Who Restores My Soul

The Lord is my shepherd, who restores my soul. As we continue our summer look at the 23rd Psalm, we suddenly find out that this shepherd is much more than just a shepherd. Not only do the sheep have their needs met and find themselves in grassy places and beside calm water, but this shepherd is also apparently in the business of nothing less than soul restoration.

The word “soul” in Hebrew is not all that precise. “Soul” could just as well be translated “self”. And the word for “restore” is also translated “return”. So the meaning of this phrase lies somewhere between “restores my soul” and “returns myself.” And even though the latter makes it sound like we’re being dropped off at the great central library, the implication is the same: we have become less than ourselves, and the shepherd wants us to be whole again.

Part of that purpose is reflected in our lessons this morning, reminding us of both the command and the need for Sabbath. If this feels like familiar ground, that’s because we were just here two weeks ago, talking about Sabbath. And rather than belabor the point, I’ll simply review and summarize. Sabbath keeping is one of the Ten Commandments, and we seem to revel in breaking it. Sabbath is about rest: we work hard, we play hard, and we give our bodies and souls time to recover.

In short, we need Sabbath; but we act like we don’t. And that’s why I think it’s worth returning to this topic so soon again. It is very easy to fool ourselves into thinking we are capable enough to handle everything that comes our way. But when we do finally stop, when we sit, rest, listen, we know the truth: we need Sabbath it because our souls, our very selves, require it. Life demands many things of us, and these things chip away at our truest self. Over time, we become less than who we were created to be. We feel that need to be whole, and this is the promise that Sabbath holds out for us: restoration; healing; wholeness.

What strikes me about today’s lessons is that they uphold the need for Sabbath. Our reading from Exodus is from the Ten Commandments, so that’s not surprising. But the letter to the Hebrews was written at a time when early Christians were struggling to understand their relationship to the Hebrew Bible and Jewish identity. Some practices, like circumcision and keeping kosher, fell by the wayside. Given that we are talking about people who followed Jesus, who seemed to relish not playing by the rules, that’s also not surprising. But Sabbath keeping is still recommended as a faithful practice – not only so that we bind ourselves with God, but also so that we do not tempt others to disobey. In other words, we have obligations to strengthen and encourage each other.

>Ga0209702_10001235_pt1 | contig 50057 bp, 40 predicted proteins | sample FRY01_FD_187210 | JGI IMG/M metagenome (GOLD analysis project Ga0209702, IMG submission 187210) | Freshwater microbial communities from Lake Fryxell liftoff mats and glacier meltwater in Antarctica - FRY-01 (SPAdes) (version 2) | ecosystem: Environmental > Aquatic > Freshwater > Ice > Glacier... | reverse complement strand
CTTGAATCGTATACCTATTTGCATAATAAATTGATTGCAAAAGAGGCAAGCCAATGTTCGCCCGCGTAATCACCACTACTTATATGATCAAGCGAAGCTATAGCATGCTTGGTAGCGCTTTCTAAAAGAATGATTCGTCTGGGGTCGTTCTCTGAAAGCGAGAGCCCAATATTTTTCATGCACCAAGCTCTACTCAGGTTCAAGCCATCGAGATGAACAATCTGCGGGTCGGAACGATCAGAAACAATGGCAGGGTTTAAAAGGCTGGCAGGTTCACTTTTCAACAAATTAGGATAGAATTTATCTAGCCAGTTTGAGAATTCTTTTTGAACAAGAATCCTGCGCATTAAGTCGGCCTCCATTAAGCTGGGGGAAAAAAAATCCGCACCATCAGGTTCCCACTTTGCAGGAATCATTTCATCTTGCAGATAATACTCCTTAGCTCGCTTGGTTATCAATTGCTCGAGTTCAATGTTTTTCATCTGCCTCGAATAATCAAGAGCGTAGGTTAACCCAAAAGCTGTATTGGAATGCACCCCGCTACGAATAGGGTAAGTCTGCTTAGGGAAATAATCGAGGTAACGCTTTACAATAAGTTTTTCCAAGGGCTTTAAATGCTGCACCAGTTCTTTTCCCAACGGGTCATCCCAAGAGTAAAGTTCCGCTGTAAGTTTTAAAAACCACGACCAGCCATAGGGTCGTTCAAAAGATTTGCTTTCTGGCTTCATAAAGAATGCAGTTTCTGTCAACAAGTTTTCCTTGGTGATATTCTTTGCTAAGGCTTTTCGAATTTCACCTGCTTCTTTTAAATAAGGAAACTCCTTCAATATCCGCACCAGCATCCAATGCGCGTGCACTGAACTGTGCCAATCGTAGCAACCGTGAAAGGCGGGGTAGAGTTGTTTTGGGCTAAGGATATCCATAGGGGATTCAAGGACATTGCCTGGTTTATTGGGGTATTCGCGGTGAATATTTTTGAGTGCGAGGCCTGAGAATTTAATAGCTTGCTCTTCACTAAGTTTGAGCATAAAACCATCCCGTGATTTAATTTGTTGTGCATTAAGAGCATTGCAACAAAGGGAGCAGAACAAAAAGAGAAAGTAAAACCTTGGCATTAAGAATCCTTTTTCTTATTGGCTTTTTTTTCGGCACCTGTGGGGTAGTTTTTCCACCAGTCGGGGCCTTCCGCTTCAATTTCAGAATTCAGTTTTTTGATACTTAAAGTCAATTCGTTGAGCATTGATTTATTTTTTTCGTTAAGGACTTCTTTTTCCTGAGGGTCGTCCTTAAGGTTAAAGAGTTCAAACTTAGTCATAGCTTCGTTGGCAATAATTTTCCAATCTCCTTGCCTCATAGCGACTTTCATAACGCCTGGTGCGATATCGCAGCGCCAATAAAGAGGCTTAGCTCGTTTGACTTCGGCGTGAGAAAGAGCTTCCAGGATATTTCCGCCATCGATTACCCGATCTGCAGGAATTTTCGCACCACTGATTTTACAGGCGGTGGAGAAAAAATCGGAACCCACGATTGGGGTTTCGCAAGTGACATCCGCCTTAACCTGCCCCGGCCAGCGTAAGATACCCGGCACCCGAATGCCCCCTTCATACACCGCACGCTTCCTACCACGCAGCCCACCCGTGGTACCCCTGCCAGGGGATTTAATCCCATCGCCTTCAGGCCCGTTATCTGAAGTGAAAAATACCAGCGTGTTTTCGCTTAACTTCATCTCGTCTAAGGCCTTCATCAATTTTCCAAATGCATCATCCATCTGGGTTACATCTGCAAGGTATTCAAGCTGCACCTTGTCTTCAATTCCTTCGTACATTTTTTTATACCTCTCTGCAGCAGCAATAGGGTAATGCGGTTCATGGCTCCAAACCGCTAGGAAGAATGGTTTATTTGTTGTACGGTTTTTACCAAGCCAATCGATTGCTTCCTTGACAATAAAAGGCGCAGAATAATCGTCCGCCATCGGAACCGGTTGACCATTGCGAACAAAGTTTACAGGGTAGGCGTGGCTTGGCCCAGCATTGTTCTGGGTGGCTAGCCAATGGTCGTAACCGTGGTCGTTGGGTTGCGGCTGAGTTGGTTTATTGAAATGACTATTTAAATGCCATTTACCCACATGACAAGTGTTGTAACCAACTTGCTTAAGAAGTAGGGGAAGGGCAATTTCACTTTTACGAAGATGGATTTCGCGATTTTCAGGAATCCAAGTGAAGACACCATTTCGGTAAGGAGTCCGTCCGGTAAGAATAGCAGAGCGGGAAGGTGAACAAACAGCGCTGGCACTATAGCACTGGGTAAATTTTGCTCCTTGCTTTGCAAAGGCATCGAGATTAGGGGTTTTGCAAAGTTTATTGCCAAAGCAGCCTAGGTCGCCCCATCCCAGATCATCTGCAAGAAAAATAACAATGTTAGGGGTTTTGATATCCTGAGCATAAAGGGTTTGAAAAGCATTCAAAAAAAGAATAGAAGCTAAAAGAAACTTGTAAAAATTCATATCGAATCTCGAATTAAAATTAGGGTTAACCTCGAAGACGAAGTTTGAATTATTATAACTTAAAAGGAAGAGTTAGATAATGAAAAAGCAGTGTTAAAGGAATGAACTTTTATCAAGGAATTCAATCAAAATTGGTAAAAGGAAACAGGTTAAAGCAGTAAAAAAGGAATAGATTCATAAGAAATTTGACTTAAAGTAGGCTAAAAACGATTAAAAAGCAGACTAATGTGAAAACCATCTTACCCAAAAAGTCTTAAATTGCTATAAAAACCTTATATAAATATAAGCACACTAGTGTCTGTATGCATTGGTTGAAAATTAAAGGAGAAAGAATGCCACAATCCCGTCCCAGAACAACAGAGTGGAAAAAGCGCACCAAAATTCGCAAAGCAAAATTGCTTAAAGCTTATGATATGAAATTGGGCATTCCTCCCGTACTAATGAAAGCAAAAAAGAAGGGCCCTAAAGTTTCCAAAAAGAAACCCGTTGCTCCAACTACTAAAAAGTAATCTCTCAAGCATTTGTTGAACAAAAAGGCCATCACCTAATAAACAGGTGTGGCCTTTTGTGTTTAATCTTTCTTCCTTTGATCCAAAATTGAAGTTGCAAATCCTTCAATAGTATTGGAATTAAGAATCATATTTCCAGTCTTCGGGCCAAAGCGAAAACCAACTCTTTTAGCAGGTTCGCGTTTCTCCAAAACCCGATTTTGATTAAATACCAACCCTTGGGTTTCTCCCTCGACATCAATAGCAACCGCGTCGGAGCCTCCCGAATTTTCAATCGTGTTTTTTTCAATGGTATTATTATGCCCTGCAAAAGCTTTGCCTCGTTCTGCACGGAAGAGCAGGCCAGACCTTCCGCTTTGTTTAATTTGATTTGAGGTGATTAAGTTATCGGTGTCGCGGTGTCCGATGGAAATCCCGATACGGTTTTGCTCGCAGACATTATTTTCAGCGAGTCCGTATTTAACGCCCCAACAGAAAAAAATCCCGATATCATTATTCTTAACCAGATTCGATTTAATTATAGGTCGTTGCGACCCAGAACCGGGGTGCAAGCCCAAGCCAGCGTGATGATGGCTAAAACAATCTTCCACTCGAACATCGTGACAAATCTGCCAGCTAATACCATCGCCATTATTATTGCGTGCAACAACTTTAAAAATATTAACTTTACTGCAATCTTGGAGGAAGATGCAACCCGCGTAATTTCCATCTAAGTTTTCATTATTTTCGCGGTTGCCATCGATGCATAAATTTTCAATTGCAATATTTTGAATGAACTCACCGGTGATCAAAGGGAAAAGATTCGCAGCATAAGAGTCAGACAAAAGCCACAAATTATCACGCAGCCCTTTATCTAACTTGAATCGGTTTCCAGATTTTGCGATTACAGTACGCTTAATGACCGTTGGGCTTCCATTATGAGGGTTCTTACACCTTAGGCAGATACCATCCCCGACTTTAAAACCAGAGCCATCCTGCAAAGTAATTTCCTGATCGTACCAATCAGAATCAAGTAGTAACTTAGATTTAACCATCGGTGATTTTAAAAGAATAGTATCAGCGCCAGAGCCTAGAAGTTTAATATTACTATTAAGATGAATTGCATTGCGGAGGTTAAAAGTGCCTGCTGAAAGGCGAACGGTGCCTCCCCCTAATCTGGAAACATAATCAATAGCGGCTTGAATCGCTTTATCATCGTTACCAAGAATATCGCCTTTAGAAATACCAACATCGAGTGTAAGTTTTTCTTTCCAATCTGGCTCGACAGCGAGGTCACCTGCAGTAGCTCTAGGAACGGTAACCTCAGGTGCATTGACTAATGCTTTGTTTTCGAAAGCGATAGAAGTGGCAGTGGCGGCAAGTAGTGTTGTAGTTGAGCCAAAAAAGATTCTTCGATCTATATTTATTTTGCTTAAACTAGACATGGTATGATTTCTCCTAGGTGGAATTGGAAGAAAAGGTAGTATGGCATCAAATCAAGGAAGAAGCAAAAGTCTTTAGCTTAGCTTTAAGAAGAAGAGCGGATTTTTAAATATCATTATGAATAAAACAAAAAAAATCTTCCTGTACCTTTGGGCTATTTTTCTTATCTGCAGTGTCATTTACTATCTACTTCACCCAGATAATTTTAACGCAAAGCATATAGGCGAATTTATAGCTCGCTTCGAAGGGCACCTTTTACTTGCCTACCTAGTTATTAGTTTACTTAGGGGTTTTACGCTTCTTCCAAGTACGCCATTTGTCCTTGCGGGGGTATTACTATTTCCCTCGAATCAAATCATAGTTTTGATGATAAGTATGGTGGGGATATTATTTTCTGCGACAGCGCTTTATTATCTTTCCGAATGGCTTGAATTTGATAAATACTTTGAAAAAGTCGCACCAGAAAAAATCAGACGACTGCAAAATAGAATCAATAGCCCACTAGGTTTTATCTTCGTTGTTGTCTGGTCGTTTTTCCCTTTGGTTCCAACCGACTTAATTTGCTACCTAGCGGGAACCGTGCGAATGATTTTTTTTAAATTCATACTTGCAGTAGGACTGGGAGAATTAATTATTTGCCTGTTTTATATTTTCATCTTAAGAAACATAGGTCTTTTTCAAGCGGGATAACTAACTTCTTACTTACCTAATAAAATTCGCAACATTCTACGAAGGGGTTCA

Do we do that? In some ways, I think we do. There are churches where the time before and after worship is prime time for business connections, comparing notes on vacations and cars and the like. But none of that seems to matter here at Oglethorpe Presbyterian. I have described us as a church that is in Brookhaven, but not of Brookhaven, if that makes sense. In other words, we are a church of our community. And we love and serve that community. At the same time, we know that there is much more purpose to life than the rat race, the bigger, better, faster, stronger that too easily infects our society. We put a high value on service. We prioritize relationships. We have unconditional welcome.

But…do we encourage one another in the rhythms of faith? Do we put in time to study? We say we value Sunday School, and yet, we don’t attend. Do we build our schedules so that we have a regular habit of prayer? I would like to believe so. Do we give one another permission to say “no”, recognizing that there are a multitude of demands for our time? Most of our meetings and events end up being on Sunday – worship, education, committees, session, meals, and so on – meaning that we maximize the one free day that many of us have, but those who are actually working those events end up just as exhausted on Sunday as on any other day.

I know full well that I’m much better at asking the questions, than suggesting the answers. That said, I’m not sure the problem with Sabbath troubles us as much as I think it should. If we in the church cannot encourage one another to honor the Sabbath, where are we going to get that encouragement?

So I hope you will hear this from me, and despite how it sounds, I mean this as a word of grace: the world does not need you as badly as you think it does. It will keep on turning whether you attack that endless “to do” list or not. And though the world may not need you, God does. But the way God needs you and the way the world uses you are two very different things. God, our Lord, the shepherd of the Psalm, is the one who commands you to rest. More than anything else, the shepherd desires your restoration. Trust it. Trust yourself to that same God, because with the God we know in Jesus Christ, all things are possible!